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Alyson Jones

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Standley yes i knew she was built by irish people in ireland and design by irish men but she was registration under Britain and she was flying an British flag and officers had to be British.
The Oylimpic class liners were always classed as British.
Why do you think The Irish dispite the English?
I would dispite too if my country build an huge ocean liner than the mother country clam it as being English!lol
 
Dec 29, 2006
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Hello Alyson.

You originally said that the Titanic was an "English" ship, rather than a British one flying the British flag. The British flag, also known as the Union Flag, is the flag of England, Ireland and Scotland, represented by the crosses of St George, St Patrick and St Andrew respectively. The men who designed and built the ship would not have argued about her being British, but I think they might have been a bit annoyed if anyone had described their creation as an "English" vessel!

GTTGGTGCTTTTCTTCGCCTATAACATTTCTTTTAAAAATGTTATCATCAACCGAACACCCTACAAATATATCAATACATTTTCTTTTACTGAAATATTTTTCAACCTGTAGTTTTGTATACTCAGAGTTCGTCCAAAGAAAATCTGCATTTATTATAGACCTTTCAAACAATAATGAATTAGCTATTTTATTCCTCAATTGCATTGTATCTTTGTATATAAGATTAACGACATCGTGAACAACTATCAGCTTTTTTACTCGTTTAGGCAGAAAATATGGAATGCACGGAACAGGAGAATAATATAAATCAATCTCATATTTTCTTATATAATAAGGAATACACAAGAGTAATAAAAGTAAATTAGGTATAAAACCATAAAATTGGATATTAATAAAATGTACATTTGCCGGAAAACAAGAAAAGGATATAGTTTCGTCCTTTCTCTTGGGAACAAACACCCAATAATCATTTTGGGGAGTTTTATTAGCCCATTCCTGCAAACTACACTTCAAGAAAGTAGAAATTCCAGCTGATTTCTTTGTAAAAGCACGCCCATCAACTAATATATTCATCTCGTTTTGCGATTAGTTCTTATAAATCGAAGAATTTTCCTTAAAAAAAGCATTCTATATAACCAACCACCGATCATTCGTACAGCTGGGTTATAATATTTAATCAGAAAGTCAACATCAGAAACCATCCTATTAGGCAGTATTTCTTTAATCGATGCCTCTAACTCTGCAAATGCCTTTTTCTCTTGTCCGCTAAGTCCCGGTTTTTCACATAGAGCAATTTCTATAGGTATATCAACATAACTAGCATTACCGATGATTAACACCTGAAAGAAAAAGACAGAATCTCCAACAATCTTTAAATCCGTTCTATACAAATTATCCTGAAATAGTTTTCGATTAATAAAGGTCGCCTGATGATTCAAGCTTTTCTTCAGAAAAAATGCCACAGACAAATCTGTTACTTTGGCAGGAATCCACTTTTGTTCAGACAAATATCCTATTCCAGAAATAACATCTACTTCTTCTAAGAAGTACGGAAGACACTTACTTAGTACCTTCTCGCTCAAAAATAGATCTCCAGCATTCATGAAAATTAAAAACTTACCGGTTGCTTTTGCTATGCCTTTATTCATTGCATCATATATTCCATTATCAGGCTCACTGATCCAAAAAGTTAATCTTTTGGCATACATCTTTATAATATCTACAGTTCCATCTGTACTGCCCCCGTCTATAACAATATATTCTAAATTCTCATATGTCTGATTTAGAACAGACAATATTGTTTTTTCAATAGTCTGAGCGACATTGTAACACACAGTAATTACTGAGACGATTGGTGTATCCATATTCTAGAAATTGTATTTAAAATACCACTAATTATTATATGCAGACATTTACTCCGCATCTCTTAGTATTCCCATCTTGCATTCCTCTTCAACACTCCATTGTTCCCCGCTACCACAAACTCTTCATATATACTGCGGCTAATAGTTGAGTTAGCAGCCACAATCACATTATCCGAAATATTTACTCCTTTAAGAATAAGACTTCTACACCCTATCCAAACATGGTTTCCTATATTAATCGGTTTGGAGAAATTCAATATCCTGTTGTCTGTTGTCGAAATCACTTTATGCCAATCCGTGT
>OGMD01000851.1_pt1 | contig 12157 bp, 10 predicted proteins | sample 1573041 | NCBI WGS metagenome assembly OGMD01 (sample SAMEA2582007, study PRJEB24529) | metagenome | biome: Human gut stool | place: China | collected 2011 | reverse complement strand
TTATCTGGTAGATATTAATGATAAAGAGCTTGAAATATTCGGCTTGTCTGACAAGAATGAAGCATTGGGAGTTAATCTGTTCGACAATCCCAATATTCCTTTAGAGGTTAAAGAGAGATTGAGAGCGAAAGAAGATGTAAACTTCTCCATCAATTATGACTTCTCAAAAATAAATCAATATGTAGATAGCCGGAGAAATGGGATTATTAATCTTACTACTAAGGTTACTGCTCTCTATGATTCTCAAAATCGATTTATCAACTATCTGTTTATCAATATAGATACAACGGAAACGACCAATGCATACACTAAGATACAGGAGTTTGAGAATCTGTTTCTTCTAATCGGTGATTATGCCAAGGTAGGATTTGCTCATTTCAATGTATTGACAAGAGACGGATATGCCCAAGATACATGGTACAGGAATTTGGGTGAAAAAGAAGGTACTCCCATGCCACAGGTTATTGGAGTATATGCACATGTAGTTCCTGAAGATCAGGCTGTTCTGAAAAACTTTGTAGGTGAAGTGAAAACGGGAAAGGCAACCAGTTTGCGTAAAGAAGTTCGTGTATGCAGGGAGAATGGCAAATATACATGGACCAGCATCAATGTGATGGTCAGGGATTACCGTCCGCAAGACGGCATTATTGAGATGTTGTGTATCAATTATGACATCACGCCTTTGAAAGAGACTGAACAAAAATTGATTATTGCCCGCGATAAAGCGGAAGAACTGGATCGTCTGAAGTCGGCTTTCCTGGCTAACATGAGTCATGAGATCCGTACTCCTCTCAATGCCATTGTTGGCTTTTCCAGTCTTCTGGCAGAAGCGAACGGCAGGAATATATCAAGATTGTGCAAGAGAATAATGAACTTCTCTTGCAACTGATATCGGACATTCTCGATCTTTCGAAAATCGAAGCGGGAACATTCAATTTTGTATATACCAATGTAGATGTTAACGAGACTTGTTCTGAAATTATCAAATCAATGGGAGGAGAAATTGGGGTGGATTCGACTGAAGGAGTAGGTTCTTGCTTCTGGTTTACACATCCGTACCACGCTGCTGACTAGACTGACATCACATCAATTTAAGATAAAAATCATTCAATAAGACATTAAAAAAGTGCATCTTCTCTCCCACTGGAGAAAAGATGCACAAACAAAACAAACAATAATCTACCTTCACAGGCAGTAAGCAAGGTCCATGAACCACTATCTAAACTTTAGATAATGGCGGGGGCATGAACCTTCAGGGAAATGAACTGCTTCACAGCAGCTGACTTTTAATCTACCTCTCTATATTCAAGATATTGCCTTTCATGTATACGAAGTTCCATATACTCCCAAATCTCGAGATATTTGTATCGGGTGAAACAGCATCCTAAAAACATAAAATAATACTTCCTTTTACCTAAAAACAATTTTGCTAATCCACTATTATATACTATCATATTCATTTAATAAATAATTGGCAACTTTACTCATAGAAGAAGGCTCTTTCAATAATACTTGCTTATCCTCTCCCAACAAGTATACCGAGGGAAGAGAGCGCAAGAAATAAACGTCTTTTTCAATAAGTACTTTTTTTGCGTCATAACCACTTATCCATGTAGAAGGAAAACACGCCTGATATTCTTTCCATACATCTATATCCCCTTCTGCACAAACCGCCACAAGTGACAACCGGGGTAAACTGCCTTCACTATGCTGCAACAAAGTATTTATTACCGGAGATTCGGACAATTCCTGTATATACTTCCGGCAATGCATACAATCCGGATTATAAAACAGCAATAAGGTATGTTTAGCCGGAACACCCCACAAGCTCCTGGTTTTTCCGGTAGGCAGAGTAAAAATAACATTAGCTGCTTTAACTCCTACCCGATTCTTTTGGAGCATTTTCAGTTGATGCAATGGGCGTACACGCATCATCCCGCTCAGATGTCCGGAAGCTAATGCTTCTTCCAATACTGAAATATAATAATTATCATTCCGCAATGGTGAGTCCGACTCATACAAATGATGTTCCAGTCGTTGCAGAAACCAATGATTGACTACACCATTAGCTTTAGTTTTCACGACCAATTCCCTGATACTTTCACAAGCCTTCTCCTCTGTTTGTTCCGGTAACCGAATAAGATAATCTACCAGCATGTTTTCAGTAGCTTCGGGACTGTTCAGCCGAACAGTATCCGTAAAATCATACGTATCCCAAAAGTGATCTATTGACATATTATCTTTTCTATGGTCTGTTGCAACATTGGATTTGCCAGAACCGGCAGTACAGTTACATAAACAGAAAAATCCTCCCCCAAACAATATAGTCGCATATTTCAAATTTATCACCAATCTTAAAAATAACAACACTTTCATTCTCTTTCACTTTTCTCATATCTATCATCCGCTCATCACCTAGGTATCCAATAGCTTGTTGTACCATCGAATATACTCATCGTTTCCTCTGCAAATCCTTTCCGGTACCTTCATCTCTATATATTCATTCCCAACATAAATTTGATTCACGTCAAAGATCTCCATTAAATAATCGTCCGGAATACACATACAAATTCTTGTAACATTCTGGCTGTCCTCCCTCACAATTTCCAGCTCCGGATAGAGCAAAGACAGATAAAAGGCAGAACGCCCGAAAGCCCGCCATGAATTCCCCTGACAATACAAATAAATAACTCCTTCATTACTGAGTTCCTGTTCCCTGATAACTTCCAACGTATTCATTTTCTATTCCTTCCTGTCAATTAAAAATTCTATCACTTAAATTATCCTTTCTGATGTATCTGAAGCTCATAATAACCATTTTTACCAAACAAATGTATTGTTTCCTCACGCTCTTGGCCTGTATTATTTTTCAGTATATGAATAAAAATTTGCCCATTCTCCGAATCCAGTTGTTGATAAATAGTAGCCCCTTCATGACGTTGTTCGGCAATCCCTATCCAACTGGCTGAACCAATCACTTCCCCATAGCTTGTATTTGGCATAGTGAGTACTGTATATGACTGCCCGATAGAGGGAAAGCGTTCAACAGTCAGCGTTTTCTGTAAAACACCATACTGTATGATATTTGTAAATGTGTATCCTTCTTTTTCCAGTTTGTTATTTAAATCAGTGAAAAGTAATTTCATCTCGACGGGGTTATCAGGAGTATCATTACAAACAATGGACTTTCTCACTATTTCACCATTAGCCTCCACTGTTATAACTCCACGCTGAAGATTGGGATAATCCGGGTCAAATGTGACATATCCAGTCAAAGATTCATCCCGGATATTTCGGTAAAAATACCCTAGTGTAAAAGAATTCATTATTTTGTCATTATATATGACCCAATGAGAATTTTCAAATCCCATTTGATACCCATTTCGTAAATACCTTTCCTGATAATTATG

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Alyson Jones

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Titanic is a British Ship,just because Irland built it that does not mean Titanc is Irish!
The new British Transilatic ship the QM or is it the QE with R Warick as captain was actually built by the sweeds or finns in there ship yard,but it's still classed as a British ship.